# Equality of Values in JavaScript

Updated: April 19, 2023Understanding the equality of values helps prevent bugs. You often need to know when you are dealing with the same value or different values.

There are three kinds of equality in JavaScript:

**Same Value Equality**:`Object.is(a, b)`

**Strict Equality**:`a === b`

(triple equals)**Loose Equality**:`a == b`

(double equals)

## Same Value Equality

Same value equality tells us whether two values are the same value. You can use `Object.is(a, b)`

to compare any two values, primitive or object.

Let's look at an example using primitive values:

Let's look at an example using object values and remember that `{}`

creates a new object value. Also, remember that `=`

means "point the wire on the left side to the value on the right side".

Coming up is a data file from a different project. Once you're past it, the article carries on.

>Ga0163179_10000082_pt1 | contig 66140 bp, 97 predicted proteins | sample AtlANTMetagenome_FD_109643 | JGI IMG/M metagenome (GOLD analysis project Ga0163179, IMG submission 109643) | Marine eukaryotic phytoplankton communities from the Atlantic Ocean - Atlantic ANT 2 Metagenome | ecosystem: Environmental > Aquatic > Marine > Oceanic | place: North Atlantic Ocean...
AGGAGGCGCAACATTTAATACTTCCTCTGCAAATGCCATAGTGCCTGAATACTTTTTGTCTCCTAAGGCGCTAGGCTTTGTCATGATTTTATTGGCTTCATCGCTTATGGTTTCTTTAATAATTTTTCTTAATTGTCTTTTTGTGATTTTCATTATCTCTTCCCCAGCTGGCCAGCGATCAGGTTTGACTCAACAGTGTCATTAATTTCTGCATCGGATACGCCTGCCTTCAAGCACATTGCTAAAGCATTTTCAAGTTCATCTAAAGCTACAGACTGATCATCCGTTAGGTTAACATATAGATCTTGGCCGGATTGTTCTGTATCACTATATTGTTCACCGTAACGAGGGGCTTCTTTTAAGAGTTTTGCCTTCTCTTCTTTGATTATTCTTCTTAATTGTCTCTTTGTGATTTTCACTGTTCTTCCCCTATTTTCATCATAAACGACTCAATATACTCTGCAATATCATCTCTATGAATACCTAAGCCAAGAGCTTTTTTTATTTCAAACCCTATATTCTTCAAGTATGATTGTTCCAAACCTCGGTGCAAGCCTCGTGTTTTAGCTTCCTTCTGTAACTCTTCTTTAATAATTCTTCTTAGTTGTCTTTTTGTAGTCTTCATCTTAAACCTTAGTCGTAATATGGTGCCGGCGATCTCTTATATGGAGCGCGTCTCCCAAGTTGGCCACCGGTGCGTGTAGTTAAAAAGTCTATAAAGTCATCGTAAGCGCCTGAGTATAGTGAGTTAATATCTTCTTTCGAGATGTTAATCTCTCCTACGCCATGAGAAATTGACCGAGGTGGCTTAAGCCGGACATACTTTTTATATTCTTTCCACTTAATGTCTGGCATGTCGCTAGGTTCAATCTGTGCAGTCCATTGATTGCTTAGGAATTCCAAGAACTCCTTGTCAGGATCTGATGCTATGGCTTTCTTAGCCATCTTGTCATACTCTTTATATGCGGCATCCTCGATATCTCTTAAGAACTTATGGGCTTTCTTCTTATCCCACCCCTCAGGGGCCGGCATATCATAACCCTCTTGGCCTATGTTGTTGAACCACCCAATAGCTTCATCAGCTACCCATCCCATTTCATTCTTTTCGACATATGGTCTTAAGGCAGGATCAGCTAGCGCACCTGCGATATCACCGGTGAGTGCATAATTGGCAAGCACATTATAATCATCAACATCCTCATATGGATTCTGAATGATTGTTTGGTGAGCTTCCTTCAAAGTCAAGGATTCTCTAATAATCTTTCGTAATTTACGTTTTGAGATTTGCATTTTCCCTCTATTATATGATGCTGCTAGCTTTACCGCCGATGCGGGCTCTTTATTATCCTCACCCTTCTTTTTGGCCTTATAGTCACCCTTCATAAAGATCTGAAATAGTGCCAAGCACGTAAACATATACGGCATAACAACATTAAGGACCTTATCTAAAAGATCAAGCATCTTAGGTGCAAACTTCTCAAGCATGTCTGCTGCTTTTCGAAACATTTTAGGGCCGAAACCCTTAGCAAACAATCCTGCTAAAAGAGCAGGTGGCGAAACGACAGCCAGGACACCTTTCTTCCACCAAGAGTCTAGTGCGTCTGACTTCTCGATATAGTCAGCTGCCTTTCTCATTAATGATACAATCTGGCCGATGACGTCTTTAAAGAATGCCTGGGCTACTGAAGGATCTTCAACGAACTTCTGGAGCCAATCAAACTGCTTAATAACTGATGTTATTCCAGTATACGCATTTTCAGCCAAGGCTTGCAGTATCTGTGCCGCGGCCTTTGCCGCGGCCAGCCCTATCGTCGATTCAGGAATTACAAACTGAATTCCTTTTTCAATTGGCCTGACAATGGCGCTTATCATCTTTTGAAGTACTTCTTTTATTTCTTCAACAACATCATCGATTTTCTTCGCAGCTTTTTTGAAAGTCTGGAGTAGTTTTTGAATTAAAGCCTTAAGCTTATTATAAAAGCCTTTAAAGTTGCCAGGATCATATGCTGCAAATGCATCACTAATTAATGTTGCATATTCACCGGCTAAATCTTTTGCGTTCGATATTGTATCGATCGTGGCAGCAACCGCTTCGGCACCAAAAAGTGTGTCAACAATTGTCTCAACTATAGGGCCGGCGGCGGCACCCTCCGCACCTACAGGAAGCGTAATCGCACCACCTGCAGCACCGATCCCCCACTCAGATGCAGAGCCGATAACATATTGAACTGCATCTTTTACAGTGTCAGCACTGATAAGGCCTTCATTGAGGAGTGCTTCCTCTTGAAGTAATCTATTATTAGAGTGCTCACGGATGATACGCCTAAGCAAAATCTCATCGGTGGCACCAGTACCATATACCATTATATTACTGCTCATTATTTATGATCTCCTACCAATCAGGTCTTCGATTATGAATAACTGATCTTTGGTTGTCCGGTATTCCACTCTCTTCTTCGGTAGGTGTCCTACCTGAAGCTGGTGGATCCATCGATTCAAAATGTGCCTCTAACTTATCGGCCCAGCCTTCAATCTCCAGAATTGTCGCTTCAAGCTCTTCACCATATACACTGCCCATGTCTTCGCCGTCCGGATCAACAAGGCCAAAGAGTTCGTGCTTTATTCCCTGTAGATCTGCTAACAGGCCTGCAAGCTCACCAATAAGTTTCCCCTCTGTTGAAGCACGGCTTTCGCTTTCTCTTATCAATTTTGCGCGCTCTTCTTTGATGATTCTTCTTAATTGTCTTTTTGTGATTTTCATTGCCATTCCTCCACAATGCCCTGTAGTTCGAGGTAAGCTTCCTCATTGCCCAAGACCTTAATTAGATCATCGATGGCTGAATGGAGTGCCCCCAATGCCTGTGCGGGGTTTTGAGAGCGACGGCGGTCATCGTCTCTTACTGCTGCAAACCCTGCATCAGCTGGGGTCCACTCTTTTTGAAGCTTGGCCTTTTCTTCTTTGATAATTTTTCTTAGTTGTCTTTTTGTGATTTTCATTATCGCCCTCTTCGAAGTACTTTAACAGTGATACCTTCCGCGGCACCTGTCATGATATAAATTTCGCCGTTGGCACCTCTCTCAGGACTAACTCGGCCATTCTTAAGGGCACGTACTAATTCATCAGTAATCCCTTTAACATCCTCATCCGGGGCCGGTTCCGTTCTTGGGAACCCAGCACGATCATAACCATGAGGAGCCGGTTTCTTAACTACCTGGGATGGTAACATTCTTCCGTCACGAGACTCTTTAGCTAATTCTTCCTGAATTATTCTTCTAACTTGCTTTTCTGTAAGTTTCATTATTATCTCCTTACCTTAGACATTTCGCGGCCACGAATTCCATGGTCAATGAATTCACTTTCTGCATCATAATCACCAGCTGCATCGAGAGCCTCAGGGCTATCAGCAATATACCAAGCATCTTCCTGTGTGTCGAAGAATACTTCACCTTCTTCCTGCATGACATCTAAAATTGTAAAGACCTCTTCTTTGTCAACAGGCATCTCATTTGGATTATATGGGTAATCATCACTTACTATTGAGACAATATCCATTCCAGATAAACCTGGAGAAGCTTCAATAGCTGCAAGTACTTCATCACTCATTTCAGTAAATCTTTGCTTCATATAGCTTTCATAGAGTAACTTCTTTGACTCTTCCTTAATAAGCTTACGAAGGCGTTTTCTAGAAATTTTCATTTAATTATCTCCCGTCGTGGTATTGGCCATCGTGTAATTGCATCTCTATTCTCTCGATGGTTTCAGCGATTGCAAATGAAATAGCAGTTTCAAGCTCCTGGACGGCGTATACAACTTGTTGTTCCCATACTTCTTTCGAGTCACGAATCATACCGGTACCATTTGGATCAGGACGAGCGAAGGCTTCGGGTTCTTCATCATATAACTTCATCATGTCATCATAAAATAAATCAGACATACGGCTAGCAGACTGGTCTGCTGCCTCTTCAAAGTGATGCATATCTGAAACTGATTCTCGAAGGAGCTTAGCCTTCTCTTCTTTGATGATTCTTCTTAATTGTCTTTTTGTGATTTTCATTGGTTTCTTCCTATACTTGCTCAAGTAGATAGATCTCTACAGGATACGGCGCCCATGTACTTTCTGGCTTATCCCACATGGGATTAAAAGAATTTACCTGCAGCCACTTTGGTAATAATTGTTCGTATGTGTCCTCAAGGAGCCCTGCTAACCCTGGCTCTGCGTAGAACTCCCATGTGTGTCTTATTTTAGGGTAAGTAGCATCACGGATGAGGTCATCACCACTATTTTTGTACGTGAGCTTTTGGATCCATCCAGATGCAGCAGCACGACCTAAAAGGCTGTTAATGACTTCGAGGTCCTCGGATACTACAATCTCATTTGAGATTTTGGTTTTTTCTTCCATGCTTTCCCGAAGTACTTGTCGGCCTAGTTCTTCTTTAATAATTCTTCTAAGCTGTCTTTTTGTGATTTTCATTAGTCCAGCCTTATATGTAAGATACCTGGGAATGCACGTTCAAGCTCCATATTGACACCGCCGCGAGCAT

## Strict Equality

Strict equality compares two values using the `===`

operator and there is also a corresponding opposite `!==`

operator.

In the previous examples, `a === b`

behaves in the same way as `Object.is(a, b)`

. However, there are two rare cases where the behavior of `===`

is different:

`NaN === NaN`

is`false`

, even though they are the same value`-0 === 0`

and`0 === -0`

are`true`

, even though they are different values.

### Strict Equality with `NaN`

`NaN`

is a special value in JavaScript that means "not a number" and appears when performing invalid calculations such as `0 / 0`

.

Remember that `NaN === NaN`

is **always** `false`

, even though `NaN`

is the same value as `NaN`

.

Also, if you want to check if a value is `NaN`

, instead of `value === NaN`

, here are some ways to check if the value is `NaN`

:

### Strict Equality with `-0`

and `0`

Both `0 === -0`

and `-0 === 0`

are always **true**, even though `0`

is a different value from `-0`

:

## Loose Equality

The rules of loose equality (or "abstract equality") are a bit confusing. In fact, it is uncommon in modern codebases, and many coding standards prohibit the use of `==`

and `!=`

in code.